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How to win a PR war

By PoliticsJune, 2012December 12th, 20236 min read

Here is a simple, step-by-step, guide to winning a public relations war.

1. Be a victim.
The world loves a victim. Victims are by definition helpless, so they need someone to help them (see 2a), and there are no shortage of do-gooders out there looking for victims to help (whether or not they can actually help them). It doesn’t matter if you actually were a victim, if you were a victim yesterday, 20 years ago, 200 years ago, or if your great-grandparents were victims (see 3b). If you can be perceived as a victim (and continue to be perceived as one), that’s a very important step, which leads nicely into …

2. Position, Position, Position.
2a. Make asymmetry work for you.
Being a victim is just the first step in establishing your position against your opponents. The best position is to be seen as David against Goliath, i.e. that your opponent is much bigger and more powerful than you. If they actually are an opaque autocracy, that’s a bonus, but not necessary – you can always accuse them of that down the track and be believed (see 3c). Being an underdog is almost as good as being a victim. Being both is even better.

2b. Be on the correct side.
It’s great if you can establish your position as “progressive” against an opponent who is perceived as “conservative”. In a world that celebrates change and anything new and different, and where it costs less to make a new one than fix an old one, conservative is seen as old, and outdated. It’s essential that your opponent be seen that way. If they actually are that way, that’s a bonus.

2c. Use a proxy.
If you can position your dispute similar to another well-known one (that was or is likely to be resolved in your favour), that is fantastic. That way, you can associate yourself with the “winner” of that dispute, and associate your opponent with the “loser”. This can help you look better than you are, and allow you to make your opponent look worse than they really are (see 3c). It also makes it easier for the public to “understand” your dispute, in the way you want them to.

2d. Don’t engage.
Some opponents may be sophisticated enough to want to engage with you, either directly or through a mediating party, to resolve the conflict. Don’t. Ever. Never. Doing this has the risk of levelling the playing field, which you don’t want. If you are ever forced into engaging, ensure that the most you agree to at any meeting is to meet again and continue the “process”. In the meantime, the PR work continues. If your opponent digs in, battens down the hatches, and doesn’t want to engage, then use that against them and declare your desire to engage.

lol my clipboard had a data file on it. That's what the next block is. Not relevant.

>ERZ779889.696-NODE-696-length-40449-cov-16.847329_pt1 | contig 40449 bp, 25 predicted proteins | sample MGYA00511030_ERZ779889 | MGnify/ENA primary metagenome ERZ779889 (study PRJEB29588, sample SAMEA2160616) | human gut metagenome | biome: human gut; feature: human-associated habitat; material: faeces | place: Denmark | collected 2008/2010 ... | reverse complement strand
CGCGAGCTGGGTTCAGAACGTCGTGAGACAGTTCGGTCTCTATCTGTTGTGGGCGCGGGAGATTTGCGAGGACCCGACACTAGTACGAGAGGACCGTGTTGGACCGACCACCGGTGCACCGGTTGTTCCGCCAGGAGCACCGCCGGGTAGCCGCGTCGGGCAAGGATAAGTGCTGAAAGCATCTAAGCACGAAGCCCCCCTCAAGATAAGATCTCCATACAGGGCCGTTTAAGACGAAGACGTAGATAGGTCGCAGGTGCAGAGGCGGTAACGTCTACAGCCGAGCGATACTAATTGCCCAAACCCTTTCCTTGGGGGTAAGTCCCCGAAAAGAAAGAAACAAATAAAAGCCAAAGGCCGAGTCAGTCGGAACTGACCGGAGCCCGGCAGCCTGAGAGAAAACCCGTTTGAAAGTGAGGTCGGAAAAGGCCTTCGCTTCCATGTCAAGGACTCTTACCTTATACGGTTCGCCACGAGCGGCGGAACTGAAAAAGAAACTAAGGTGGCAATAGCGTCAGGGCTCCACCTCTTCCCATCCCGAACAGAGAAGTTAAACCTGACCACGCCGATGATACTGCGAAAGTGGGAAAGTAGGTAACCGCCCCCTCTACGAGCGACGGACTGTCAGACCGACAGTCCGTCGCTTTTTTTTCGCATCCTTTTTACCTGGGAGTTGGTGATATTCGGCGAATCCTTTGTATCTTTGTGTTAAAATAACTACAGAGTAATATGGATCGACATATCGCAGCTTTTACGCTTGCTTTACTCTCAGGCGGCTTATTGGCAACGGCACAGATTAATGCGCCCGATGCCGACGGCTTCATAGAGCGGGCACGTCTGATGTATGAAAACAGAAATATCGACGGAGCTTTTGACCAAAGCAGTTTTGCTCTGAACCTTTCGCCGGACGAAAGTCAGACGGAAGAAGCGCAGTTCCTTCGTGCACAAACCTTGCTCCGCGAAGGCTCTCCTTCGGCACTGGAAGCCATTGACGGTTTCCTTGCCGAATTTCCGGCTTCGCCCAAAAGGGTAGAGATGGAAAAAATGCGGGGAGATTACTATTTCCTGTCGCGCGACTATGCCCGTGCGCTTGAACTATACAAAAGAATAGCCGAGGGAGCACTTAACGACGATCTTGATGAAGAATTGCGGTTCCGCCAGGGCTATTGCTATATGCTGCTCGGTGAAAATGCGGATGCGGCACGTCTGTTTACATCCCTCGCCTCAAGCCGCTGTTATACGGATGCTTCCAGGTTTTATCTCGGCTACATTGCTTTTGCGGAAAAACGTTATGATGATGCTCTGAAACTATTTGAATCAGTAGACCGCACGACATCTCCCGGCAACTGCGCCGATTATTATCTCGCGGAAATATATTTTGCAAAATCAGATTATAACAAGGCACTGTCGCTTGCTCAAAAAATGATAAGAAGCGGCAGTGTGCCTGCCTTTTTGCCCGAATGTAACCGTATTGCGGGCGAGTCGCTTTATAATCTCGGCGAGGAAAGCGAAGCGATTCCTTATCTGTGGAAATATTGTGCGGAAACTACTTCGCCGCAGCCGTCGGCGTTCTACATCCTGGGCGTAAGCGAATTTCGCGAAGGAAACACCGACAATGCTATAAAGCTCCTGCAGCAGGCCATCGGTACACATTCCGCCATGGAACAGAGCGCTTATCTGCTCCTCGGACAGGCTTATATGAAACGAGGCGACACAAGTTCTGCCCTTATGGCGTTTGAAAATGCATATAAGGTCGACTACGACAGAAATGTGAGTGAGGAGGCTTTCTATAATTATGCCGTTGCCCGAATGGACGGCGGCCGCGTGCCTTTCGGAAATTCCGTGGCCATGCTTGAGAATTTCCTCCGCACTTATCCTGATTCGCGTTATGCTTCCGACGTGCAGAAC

3. Win the communications battle.
3a. The credibility battle.
This is essential. You have to make sure that your message is heard and your opponents’ message is not. By “heard”, I mean that your message has to reach lots of people, and have more credibility than that of your opponents. Winning the credibility battle is essential, because then no matter what your opponent says, they will be ignored, and whatever you say will be celebrated.

3b. Keep it simple.
Keep your message simple and avoid too much detail. Details lead to questions that can cause you to trip up, so just gloss over them. Ideally, force your opponent into a position where they rely on details and nuances to justify their position. Then it becomes a battle of simple versus complex, and in general the simpler message is the one that gets through. Your opponent may stop responding for fear that anything they say will be dissected and used against them.

3c. Extend and amplify.
Once you have established credibility, it’s much easier to control the information that is disseminated, embellish at will, and throw in weak causal relationships that let your followers blindly jump to your own implied conclusions. This not just extends the conflict and burdens your opponent with even more accusations, it amplifies the opposition against them (see 4).

4. Engage useful idiots
4a. Fellow haters
There are lots of people around who don’t like your opponent, either for a similar reason as you, or for a completely different reason. But as the old adage goes, “my enemy’s enemy is my friend”, so these people can become valuable allies in the war. Getting them to make weak causal relationships between your conflict and their conflict is a great amplifier (see 3c). They will also see association with your cause as a way to amplify their own messages and push their own agendas.

4b. Fellow lovers
Some of these useful idiots will take your side because they have an affinity with a cause closely (or not so closely) linked to yours (See 2c). It really doesn’t matter how closely linked their cause is – once you sufficiently amplify and extend (3c), they will hop on the bandwagon and be your advocates.

This tried and true formula has been used very successfully in so many diverse causes and conflicts. Just have a look at many of the conflicts being played out in the media (the best place to run any conflict), and you will see many of the techniques I have mentioned in use.

A final word of warning: sometimes, if you start to believe your own bulls**t, things can turn against you and come crashing down. So do maintain a healthy dose of cynicism, and remember that it’s just fine to use people to aid your cause. After all, as a victim, you were used, so that’s just karma.

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Join the discussion One Comment

  • … and number 5…
    Always employ Godwin's Law. With the proper histrionics, nobody would ever consider doubting the veracity of one's claims. And those who do…. well they're just nazis, er…. sorry…apologists.

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